Minuteman Missile
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Section I — The Cold War and National Armament

Chapter 2:
U.S. Strategic Missile and Armament Systems (1950s—60s)

Intercontinental Ballistic Missile Program Beginnings

The Minuteman program was a Cold War story, but development of the missile system offers its own history. This section explores the evolution of America's ballistic missile program, of which the Minuteman would play a vital role. By the time of the Cuban Missile Crisis in 1962 the United States had succeeded in developing nuclear missiles with intercontinental range. However, America's early forays into strategic missiles suffered from a lack of funding, bureaucratic infighting, and interagency tensions that slowed early research into missile armament systems. [31] Although the progression from piloted weapons systems to missiles seems obvious in retrospect, that conclusion remained uncertain at the onset of the Cold War.

Many high-level politicians and military officers began to think more seriously about Intercontinental Ballistic Missile (ICBM) development in response to these tensions, leading the Air Force to initiate a crash program in ICBM development through the newly formed Air Research and Development Command (ARDC). [32] The ARDC and the new crash program built on previous missile research conducted by the Consolidated Vultee Aircraft Corporation (Convair) for Air Force contract MX‑774. Convair's contract had been canceled in 1947 as part of the Air Force's post-Word War II cuts in military spending. [33]

The news in 1949 that the Soviets had tested an atomic bomb sparked revived interest in air defense systems, though of course, in an age of aerial warfare, the potential for long-range Soviet strikes upon American soil had never been far from the minds of Washington strategists. [34] "Attacks can now come across the arctic regions, as well as across oceans, and strike deep...into the heart of the country," General Carl Spaatz, commander of American strategic bombing in World War II told a Senate Committee in 1945. "No section will be immune," he warned, "the Pearl Harbor of a future war might well be Chicago, or Detroit, or Pittsburgh, or even Washington." [35] North Korea's 1950 invasion of South Korea—an attack perceived by many Western strategists as part of a concerted global strategy by the Soviets—made Western fears of attack seem all the more prescient.

Air Research and Development Command

The Air Force established the ARDC in 1950 specifically for development of the Air Force missile program. [36] Many issues remained to be solved before the ICBM could get off the ground. Development of the ICBM program was hampered by resistance on the part of one branch of the Air Force, the Air Force Air Staff (Air Staff), and inefficient cooperation between different branches of the military. [37] The Air Staff was the planning body within U.S. Air Force Headquarters.  As a Major Command, the ARDC (later known as the Air Force Systems Command) was below the Air Staff in the hierarchy of the U.S. Air Force. [38]   Initially the Air Force opposed further research and development on the grounds that available technology was not advanced enough for the successful development of missiles with intercontinental range. Members of the Air Staff questioned the reliability and effectiveness of ICBMs. [39] Additionally, the culture within the Air Force at the time favored development of bombers and the integration of missiles with aircraft development. Achievement of high rank in the service required pilot training and command of squadrons or wings, and only officers could be pilots. These flyers were thus naturally hesitant to endorse a new and potentially significant weapons system that carried the potential of diminishing the value of their skills (as pilots) to the Pentagon. Indeed, the Air Force went so far as to designate its missiles "pilotless aircraft," implicitly signifying that any real aircraft carried a human commander. The lack of an integrated development plan further hampered missile research and development and budgetary issues resulting from President Truman's economy drive compounded the problems of developing the ICBM program. Only after the Air Force began to integrate its missile program with its aircraft program did it become apparent that missile development needed a separate, focused effort. [40]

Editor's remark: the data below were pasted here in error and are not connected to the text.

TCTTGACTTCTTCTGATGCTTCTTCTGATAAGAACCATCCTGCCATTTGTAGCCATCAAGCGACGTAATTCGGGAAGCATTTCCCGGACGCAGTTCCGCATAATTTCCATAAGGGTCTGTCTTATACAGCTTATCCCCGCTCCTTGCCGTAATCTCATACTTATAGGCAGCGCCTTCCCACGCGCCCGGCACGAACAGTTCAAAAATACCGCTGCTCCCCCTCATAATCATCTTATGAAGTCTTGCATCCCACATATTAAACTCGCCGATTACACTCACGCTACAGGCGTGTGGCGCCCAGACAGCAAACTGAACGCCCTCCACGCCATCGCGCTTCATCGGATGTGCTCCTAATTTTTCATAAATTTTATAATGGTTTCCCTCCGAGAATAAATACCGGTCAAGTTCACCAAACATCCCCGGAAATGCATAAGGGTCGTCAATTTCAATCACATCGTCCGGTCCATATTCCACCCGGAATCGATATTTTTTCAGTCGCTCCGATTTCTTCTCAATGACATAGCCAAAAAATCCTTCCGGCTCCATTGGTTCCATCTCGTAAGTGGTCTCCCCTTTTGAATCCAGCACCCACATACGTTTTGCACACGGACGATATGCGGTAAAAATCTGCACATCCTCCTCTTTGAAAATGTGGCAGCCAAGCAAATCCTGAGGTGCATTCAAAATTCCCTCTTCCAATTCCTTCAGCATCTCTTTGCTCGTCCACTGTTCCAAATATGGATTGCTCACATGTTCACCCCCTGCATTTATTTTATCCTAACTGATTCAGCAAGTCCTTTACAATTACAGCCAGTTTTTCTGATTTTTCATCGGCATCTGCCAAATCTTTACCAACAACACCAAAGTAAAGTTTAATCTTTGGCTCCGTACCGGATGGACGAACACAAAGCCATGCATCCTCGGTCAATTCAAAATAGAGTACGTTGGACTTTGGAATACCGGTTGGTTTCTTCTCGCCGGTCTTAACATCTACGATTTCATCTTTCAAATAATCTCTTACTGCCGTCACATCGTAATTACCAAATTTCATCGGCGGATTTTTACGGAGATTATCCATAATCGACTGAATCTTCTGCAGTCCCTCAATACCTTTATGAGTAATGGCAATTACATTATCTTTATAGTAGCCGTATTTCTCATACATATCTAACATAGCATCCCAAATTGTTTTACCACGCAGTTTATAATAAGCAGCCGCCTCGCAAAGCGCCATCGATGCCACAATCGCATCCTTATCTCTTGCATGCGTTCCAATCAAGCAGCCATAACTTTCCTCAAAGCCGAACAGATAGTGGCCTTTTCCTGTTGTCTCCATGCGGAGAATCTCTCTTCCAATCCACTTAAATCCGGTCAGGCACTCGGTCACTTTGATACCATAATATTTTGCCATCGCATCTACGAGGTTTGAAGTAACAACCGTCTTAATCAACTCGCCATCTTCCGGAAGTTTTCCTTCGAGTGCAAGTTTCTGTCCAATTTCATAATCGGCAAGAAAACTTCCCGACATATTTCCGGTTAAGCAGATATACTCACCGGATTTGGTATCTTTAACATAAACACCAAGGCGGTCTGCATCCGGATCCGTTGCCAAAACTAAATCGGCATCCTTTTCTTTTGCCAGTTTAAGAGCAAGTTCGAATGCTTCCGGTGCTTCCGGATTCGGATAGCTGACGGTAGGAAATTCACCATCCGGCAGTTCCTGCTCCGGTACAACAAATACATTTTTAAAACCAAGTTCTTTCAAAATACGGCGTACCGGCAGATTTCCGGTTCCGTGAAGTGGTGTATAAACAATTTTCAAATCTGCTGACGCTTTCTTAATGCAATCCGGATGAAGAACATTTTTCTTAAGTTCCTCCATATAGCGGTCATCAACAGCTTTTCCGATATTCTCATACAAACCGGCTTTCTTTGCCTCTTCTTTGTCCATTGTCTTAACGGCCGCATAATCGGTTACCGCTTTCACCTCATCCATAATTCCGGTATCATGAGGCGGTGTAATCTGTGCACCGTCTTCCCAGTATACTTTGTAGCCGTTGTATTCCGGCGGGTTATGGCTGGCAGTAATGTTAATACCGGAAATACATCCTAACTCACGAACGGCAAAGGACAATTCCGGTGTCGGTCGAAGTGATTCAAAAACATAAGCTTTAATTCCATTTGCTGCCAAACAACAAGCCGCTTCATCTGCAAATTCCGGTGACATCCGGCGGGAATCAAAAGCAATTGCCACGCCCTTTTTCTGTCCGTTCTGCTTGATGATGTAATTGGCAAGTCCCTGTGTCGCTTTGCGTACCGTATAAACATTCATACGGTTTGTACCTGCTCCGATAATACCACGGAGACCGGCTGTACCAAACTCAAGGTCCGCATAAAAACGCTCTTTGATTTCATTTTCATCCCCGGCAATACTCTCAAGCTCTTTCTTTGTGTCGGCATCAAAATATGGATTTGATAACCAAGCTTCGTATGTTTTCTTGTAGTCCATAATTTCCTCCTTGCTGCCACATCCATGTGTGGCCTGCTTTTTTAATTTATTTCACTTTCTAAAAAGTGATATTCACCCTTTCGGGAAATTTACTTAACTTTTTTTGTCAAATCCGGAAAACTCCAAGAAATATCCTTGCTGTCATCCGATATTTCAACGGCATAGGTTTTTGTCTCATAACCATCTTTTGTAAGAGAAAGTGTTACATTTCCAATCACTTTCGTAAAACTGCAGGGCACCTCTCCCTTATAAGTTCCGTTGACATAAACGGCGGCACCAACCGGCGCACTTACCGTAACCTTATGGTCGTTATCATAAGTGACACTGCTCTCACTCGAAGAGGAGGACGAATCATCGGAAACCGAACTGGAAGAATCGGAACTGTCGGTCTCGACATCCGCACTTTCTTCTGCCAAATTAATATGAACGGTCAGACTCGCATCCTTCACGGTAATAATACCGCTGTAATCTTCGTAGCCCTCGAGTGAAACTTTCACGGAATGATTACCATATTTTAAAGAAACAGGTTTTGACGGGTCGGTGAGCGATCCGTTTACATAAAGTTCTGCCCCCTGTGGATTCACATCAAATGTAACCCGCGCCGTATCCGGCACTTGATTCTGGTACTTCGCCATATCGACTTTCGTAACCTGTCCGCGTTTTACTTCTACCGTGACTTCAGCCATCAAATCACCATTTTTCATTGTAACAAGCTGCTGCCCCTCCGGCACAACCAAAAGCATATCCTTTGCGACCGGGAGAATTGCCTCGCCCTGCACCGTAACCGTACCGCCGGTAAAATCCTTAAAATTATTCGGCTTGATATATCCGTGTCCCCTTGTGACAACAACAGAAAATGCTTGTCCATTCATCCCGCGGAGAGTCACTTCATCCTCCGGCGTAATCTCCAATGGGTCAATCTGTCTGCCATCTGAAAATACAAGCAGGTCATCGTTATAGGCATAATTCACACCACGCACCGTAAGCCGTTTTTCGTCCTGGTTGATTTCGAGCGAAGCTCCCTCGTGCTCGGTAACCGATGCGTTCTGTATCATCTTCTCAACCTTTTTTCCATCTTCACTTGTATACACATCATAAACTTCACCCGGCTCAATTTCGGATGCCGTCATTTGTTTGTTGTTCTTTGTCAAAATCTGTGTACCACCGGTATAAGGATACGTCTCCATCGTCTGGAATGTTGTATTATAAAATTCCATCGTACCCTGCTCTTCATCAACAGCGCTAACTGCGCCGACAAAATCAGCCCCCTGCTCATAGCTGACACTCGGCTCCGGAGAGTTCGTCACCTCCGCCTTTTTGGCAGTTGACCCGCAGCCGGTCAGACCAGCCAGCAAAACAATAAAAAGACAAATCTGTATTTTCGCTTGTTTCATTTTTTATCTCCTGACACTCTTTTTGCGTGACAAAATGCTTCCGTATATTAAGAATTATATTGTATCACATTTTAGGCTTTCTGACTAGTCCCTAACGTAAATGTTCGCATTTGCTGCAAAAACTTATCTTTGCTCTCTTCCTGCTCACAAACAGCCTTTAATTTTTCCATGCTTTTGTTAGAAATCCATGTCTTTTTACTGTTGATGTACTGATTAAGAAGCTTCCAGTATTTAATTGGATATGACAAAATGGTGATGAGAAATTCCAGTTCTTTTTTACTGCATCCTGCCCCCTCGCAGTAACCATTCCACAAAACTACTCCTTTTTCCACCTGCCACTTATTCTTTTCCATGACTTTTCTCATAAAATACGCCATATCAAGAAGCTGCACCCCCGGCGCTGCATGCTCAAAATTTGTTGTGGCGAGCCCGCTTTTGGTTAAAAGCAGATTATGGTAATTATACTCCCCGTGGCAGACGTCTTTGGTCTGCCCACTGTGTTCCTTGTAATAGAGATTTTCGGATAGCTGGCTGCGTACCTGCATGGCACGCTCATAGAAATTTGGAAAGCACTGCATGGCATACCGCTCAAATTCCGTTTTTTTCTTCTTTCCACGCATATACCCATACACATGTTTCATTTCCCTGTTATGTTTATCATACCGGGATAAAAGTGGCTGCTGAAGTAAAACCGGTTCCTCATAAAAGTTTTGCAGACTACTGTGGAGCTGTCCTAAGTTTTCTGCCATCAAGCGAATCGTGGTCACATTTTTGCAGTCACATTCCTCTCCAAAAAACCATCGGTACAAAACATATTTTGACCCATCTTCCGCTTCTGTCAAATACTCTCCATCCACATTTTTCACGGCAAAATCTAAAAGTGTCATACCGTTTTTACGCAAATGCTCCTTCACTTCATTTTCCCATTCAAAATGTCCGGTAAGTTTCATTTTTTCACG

The Air Force had competition in missile development from both the Army and the Navy. Missile development programs underway at the beginning of the 1950s included the Army's Redstone project, headed by Wernher von Braun and the Jupiter Intermediate Range Ballistic Missile, as a joint venture between the Army and Navy. [41] The Air Force found itself in a position of losing its defensive capabilities and therefore stature in the armed forces if it did not keep up with missile technology.

Rather than allowing themselves to fall behind technologically, the Air Force overcame its reticence and approved a contract with Convair in January 1951 for development of a ballistic missile carrying a heavy nuclear payload with a five thousand-mile range and a circular error probable (acceptable radius of target error) of 1,500 feet. [42] This new missile project, known as the MX-1593 or Atlas, was largely based on Convair's earlier Air Force project, the MX-774. Convair now built on earlier engineering efforts to create the Atlas ICBM. [43]

In 1952 Trevor Gardner, Special Assistant for Research and Development to Air Force Secretary Harold E. Talbot, asked the Air Force for performance specifications and a justification of the deployment schedule for the Atlas. The response from the ARDC asserted that "the ballistic rocket appears, at present, to be the ultimate means of delivering atomic bombs in the most effective fashion." [44] Funding for the Atlas remained limited, however, and important logistical problems had to be overcome in its development before it could meet the Air Force's requirements.